I’ve always believed that my the characters in my historical fiction–my imaginary toads–must live in real gardens. In other words, the historical world of the Texas Panhandle between 1877 and 1882 that I create must be as accurate as I can make it, if for other reason than my responsibility to those readers who, unfortunately, learn their history from fiction rather than nonfiction. To me, my characters must exist and interact within a real historical background. Would Mattie Hunter and Jesse McDade, characters in A Time Too Late, be such vibrant, alive people if their garden was “off” in way? No, not to me, and not to discerning readers.
Creating a real garden can be as simple as going to the source for information. By source, I mean letters, journals, diaries, newspaper accounts, government documents such as census records and military reports, the minutes of the governing body of the region, and any other piece of paper to be found that are contemporary to your world. That means hours spent in archives or online, not casual reading of some popularly written history whose bibliography, if it has one, may or may not be trustworthy. My description of Mattie and Jesse fighting a prairie fire and the method they used came from personal written accounts by men and women who actually fought fires at that time and in the region. Personal diaries and letters, as well as newspaper articles, described the horrendous blizzard of the winter of 1886-87 that nearly destroyed the western cattle industry, drove many ranchers into bankruptcy, and devastated the Panhandle. One account said that a man could walk the width of the Panhandle (approximately 170 miles) on the carcasses of dead cattle without ever touching the ground. That is an exaggeration but not much of one.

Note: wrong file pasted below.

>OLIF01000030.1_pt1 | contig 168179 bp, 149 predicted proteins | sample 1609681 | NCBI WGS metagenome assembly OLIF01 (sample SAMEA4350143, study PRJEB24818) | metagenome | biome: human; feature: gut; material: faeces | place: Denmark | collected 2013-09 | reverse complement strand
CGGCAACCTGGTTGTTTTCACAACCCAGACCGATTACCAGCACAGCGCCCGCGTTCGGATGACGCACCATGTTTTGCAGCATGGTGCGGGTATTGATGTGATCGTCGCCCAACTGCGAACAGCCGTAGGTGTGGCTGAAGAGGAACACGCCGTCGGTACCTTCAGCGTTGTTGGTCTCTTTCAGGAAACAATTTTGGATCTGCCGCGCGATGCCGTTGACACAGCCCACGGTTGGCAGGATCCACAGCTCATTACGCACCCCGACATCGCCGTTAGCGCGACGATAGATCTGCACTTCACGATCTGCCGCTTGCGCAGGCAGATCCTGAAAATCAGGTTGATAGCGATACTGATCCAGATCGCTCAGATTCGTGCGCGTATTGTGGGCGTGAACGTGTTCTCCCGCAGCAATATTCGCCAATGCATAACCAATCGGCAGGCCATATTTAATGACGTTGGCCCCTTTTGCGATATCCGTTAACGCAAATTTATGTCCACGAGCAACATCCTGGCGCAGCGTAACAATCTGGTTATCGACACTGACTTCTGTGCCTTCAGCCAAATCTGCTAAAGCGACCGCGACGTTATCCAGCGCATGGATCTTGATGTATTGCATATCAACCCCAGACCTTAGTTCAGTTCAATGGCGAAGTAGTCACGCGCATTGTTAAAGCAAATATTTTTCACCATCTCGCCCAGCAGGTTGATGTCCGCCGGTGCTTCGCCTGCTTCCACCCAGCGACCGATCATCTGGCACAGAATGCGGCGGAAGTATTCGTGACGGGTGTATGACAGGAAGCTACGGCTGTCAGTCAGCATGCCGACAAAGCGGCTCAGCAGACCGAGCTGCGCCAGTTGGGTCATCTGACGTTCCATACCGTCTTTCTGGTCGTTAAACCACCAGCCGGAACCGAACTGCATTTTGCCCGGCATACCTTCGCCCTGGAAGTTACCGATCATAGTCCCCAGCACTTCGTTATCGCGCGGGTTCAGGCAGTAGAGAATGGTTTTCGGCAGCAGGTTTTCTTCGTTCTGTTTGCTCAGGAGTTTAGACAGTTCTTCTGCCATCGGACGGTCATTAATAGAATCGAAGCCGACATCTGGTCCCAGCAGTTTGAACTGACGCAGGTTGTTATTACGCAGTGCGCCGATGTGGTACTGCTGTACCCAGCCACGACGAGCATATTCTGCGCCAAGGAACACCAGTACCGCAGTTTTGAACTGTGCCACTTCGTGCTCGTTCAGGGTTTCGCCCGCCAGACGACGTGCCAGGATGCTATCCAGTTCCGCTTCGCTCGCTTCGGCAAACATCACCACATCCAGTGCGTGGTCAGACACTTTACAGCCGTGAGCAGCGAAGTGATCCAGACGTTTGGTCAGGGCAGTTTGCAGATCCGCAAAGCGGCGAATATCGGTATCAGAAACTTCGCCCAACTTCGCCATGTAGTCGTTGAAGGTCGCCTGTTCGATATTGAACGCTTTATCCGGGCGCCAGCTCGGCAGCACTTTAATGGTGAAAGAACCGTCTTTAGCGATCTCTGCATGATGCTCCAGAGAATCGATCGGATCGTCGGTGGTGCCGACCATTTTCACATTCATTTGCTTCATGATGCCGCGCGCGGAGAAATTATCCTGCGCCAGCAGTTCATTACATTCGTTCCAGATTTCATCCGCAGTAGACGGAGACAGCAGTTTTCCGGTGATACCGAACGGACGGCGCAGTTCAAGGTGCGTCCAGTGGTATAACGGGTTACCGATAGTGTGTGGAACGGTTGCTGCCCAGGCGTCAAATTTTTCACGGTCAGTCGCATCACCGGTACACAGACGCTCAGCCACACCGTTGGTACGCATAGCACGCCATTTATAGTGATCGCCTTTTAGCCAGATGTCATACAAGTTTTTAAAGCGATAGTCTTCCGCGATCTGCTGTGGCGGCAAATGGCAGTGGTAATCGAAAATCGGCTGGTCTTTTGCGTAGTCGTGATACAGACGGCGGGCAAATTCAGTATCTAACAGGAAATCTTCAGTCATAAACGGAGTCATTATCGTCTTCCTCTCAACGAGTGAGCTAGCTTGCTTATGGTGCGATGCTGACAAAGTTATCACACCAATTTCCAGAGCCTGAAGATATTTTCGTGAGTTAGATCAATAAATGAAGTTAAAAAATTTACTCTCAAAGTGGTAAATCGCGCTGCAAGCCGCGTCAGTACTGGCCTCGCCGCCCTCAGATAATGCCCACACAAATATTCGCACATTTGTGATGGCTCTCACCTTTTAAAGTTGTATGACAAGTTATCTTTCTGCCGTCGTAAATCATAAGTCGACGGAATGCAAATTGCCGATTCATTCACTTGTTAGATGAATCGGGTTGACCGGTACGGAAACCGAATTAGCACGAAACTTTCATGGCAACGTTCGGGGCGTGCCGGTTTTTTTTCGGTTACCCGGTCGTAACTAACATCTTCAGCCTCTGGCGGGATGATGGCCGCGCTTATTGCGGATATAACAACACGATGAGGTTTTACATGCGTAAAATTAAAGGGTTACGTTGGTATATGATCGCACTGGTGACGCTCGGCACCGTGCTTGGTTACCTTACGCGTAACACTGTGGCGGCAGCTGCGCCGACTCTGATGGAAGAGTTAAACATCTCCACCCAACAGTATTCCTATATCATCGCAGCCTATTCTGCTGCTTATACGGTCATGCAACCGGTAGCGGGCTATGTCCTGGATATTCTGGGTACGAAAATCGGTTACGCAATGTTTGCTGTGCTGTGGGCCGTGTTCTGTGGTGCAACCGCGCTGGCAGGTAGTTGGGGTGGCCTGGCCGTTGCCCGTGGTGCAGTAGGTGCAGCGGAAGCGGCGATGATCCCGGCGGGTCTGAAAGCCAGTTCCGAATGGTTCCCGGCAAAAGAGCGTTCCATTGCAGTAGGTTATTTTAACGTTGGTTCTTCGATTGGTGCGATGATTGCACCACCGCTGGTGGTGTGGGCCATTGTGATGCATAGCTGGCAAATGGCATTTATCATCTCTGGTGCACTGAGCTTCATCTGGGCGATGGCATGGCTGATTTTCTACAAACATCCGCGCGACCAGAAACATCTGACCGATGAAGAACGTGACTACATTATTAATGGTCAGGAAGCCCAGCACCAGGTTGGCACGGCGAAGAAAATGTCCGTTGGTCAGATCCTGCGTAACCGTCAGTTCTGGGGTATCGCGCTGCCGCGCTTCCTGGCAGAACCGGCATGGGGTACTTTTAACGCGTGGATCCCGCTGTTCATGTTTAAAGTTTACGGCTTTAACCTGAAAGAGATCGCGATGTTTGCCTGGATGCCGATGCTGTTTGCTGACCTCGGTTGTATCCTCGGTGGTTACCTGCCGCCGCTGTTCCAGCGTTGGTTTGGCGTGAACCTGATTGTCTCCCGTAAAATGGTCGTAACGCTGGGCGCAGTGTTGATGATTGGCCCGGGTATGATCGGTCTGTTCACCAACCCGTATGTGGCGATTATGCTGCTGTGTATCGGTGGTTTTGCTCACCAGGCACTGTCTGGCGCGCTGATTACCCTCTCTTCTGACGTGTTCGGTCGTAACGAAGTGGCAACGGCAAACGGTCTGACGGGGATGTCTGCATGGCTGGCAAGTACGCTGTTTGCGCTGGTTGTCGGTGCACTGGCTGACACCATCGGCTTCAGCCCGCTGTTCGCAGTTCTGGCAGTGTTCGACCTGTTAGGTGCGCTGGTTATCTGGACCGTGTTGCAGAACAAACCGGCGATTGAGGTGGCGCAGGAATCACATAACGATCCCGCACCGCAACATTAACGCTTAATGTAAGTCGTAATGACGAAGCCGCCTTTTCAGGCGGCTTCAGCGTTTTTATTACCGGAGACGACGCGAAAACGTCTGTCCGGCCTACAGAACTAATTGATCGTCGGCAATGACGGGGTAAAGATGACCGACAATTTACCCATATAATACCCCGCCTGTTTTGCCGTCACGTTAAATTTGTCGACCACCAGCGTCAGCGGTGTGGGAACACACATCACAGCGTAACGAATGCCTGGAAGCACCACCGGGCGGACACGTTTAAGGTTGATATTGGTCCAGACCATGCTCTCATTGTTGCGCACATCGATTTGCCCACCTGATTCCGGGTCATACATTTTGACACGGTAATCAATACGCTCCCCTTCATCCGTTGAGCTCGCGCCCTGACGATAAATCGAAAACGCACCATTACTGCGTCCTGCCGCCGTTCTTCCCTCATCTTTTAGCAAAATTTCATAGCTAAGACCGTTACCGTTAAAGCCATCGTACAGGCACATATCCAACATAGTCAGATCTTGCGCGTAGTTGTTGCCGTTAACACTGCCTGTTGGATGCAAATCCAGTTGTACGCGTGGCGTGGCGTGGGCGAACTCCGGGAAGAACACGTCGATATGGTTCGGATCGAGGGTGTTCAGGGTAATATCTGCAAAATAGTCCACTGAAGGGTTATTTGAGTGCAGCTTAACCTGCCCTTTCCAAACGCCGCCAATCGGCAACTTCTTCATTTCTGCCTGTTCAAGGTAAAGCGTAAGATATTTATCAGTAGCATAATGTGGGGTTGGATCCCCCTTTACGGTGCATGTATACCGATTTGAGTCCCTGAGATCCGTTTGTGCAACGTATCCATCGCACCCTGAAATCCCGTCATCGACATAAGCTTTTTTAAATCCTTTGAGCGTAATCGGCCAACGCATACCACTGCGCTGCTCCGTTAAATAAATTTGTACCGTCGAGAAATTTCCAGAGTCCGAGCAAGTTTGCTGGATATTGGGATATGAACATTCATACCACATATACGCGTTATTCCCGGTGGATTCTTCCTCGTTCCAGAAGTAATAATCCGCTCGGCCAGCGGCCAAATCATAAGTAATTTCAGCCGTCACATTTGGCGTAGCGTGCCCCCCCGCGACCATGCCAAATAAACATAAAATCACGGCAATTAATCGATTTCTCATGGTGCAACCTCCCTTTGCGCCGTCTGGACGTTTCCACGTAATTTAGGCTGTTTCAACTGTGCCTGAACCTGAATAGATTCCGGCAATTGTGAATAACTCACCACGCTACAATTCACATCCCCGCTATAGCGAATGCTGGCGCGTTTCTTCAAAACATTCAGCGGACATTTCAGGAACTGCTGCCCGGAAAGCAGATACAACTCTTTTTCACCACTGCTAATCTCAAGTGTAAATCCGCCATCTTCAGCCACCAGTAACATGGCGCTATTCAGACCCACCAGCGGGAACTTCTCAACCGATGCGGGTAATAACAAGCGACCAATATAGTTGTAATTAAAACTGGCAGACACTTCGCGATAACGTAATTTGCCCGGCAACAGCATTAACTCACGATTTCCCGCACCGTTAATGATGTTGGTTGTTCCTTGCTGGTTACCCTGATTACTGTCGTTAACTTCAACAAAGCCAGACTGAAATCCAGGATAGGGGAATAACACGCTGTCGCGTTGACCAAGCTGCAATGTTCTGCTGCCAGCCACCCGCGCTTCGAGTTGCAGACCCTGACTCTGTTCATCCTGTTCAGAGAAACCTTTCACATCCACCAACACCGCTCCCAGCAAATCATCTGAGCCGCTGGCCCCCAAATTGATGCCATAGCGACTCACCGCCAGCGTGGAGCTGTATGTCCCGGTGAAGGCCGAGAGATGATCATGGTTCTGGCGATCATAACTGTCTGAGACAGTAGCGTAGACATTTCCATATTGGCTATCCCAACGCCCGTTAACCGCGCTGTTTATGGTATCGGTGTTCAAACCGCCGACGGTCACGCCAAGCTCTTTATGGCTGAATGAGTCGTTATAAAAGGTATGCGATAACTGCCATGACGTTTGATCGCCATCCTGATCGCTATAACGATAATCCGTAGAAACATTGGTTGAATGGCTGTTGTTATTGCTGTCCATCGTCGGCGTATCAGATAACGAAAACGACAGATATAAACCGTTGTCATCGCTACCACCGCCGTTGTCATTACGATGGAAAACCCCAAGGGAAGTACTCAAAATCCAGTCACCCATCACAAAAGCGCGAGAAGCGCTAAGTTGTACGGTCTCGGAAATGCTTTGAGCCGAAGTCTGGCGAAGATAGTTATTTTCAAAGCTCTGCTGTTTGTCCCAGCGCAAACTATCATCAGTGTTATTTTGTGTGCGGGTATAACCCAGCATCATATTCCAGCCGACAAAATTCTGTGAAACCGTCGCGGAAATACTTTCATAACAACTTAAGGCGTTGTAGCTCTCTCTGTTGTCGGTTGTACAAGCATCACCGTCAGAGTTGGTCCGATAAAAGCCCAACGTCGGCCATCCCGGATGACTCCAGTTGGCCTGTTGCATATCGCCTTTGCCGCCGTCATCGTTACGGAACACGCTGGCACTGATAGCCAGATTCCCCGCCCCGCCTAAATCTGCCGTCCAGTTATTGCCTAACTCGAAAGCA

It does help that physically the Texas Panhandle, at least in the rural areas, looks much like it did in the 1880s. There are changes, of course, paved roads and so forth, but the bones of the old Texas are still visible using just a little imagination.
So I have created my real garden. Now what about those imaginary toads?
How do I bring them to life?
I’m a good listener. As a small child in the 1940s and 1950s I accompanied my mother when she visited elderly neighbors who lived near our farm. Most of these neighbors were women in their late 70s and 80s. They were teenagers and young women during the period that I write about. I learned about corsets and how uncomfortable they were, but how necessary to modesty from women who actually wore them. I learned about the authority fathers and husbands wielded over their daughters and wives from women who lived within that framework of society. I also heard the resentment in elderly voices as they recounted some instance of dictatorial male authority. I also heard stories of the consequences to women to women who violated the dictates of that authority. To these accounts from my mother’s elderly friends, I added information gleaned from letters and diaries. From these sources springs Mattie Hunter, a woman who dares break society’s rules and accepts the consequences. In an age and society that defines a woman as either helpmate or whore, she is neither.
I am proud of my imaginary toads in their real garden.